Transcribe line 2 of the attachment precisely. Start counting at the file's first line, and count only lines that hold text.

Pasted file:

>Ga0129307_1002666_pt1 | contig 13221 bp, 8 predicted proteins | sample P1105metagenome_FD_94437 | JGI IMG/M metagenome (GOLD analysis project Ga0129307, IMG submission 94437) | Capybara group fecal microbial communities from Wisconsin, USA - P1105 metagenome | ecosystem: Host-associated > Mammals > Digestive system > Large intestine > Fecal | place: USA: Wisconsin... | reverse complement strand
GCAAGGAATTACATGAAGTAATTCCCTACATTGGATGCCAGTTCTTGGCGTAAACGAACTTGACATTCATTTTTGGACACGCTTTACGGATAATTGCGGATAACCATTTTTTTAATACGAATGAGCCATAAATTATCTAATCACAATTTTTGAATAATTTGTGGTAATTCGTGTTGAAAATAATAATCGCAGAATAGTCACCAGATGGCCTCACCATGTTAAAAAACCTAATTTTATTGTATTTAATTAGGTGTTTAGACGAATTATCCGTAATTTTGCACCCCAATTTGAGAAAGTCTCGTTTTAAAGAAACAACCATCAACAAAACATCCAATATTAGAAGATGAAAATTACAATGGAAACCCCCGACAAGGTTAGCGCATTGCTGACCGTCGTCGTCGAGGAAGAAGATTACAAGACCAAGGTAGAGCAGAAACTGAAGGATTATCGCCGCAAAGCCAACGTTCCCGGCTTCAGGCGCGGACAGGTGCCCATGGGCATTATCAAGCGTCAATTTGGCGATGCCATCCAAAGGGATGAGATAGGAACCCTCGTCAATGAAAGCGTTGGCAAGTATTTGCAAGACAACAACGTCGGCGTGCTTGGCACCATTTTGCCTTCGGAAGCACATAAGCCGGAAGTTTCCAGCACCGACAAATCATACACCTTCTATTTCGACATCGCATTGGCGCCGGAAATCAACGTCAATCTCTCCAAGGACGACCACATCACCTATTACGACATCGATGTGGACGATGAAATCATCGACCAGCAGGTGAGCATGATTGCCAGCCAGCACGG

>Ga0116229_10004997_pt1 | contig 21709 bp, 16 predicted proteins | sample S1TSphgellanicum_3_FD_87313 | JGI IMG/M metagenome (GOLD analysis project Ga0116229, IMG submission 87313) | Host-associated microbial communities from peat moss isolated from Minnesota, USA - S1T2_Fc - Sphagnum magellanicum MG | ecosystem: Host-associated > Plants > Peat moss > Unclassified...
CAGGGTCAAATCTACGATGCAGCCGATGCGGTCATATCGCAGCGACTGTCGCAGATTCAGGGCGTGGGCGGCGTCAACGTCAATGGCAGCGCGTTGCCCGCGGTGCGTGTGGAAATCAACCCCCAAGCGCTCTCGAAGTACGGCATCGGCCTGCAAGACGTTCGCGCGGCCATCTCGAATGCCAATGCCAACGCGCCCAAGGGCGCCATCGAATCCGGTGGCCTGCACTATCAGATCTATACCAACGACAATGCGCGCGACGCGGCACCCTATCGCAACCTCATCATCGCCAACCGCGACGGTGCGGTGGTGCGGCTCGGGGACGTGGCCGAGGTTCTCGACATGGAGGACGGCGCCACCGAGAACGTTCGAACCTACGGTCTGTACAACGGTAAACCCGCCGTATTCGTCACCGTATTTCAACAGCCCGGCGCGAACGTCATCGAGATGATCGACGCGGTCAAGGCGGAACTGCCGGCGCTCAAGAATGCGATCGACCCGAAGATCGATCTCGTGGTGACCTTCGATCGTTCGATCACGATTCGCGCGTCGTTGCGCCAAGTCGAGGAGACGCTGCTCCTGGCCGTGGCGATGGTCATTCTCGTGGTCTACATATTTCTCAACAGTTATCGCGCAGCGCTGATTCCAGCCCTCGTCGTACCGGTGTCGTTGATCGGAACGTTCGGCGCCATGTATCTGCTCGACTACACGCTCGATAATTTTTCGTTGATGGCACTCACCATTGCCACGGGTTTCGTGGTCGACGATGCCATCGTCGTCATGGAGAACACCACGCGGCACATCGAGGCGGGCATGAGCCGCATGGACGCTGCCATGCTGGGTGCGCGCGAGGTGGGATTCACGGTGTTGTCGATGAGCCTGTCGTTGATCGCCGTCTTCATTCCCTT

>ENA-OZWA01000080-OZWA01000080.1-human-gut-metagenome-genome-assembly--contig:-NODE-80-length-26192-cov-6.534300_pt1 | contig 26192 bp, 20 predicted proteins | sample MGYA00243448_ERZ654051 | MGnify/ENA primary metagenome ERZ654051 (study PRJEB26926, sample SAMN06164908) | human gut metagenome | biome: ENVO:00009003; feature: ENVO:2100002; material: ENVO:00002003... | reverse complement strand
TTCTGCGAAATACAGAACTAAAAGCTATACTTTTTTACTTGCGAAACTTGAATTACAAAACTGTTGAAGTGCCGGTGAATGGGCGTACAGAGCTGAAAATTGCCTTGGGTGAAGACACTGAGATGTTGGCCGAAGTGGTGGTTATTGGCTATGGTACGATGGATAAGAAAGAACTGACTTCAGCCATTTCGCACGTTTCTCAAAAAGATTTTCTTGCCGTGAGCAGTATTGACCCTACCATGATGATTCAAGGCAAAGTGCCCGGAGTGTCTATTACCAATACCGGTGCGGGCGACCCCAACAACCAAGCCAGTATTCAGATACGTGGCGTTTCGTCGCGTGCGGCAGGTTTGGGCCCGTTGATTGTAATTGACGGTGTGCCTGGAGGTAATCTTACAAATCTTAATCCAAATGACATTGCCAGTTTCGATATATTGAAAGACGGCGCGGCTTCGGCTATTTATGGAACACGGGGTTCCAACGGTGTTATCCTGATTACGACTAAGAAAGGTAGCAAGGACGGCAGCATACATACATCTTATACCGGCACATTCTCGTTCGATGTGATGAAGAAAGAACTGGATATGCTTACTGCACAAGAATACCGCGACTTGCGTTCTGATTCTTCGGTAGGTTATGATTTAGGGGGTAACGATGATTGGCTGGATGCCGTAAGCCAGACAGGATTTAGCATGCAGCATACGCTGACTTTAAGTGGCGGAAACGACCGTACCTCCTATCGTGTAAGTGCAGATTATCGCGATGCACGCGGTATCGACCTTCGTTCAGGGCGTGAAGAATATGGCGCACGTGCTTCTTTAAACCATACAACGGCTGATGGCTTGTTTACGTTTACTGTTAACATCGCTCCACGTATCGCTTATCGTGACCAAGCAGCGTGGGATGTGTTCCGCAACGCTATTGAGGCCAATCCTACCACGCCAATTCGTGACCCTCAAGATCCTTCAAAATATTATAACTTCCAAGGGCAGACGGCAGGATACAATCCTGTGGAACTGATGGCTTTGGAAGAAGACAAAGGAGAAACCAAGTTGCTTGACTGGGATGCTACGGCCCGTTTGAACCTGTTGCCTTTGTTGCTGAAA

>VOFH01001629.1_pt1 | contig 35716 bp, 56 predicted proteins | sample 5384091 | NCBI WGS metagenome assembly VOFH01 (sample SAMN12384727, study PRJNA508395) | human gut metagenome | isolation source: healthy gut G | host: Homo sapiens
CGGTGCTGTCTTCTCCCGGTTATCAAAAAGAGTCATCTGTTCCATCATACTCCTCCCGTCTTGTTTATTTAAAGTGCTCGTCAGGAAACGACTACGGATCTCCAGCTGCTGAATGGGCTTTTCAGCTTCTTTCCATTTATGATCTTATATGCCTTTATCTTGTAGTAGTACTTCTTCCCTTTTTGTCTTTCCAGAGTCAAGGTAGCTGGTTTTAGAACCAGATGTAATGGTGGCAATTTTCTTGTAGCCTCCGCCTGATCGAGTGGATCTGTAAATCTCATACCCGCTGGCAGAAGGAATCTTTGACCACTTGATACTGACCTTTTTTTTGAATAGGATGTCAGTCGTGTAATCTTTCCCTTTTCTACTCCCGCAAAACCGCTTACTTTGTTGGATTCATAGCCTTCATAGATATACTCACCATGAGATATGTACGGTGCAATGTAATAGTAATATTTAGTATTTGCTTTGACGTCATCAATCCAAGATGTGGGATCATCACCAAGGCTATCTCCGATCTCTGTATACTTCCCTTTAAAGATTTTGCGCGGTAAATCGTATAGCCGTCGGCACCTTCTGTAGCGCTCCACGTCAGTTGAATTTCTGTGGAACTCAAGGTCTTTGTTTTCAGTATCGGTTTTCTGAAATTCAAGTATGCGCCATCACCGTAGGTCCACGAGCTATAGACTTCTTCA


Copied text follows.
GCAAGGAATTACATGAAGTAATTCCCTACATTGGATGCCAGTTCTTGGCGTAAACGAACTTGACATTCATTTTTGGACACGCTTTACGGATAATTGCGGATAACCATTTTTTTAATACGAATGAGCCATAAATTATCTAATCACAATTTTTGAATAATTTGTGGTAATTCGTGTTGAAAATAATAATCGCAGAATAGTCACCAGATGGCCTCACCATGTTAAAAAACCTAATTTTATTGTATTTAATTAGGTGTTTAGACGAATTATCCGTAATTTTGCACCCCAATTTGAGAAAGTCTCGTTTTAAAGAAACAACCATCAACAAAACATCCAATATTAGAAGATGAAAATTACAATGGAAACCCCCGACAAGGTTAGCGCATTGCTGACCGTCGTCGTCGAGGAAGAAGATTACAAGACCAAGGTAGAGCAGAAACTGAAGGATTATCGCCGCAAAGCCAACGTTCCCGGCTTCAGGCGCGGACAGGTGCCCATGGGCATTATCAAGCGTCAATTTGGCGATGCCATCCAAAGGGATGAGATAGGAACCCTCGTCAATGAAAGCGTTGGCAAGTATTTGCAAGACAACAACGTCGGCGTGCTTGGCACCATTTTGCCTTCGGAAGCACATAAGCCGGAAGTTTCCAGCACCGACAAATCATACACCTTCTATTTCGACATCGCATTGGCGCCGGAAATCAACGTCAATCTCTCCAAGGACGACCACATCACCTATTACGACATCGATGTGGACGATGAAATCATCGACCAGCAGGTGAGCATGATTGCCAGCCAGCACGG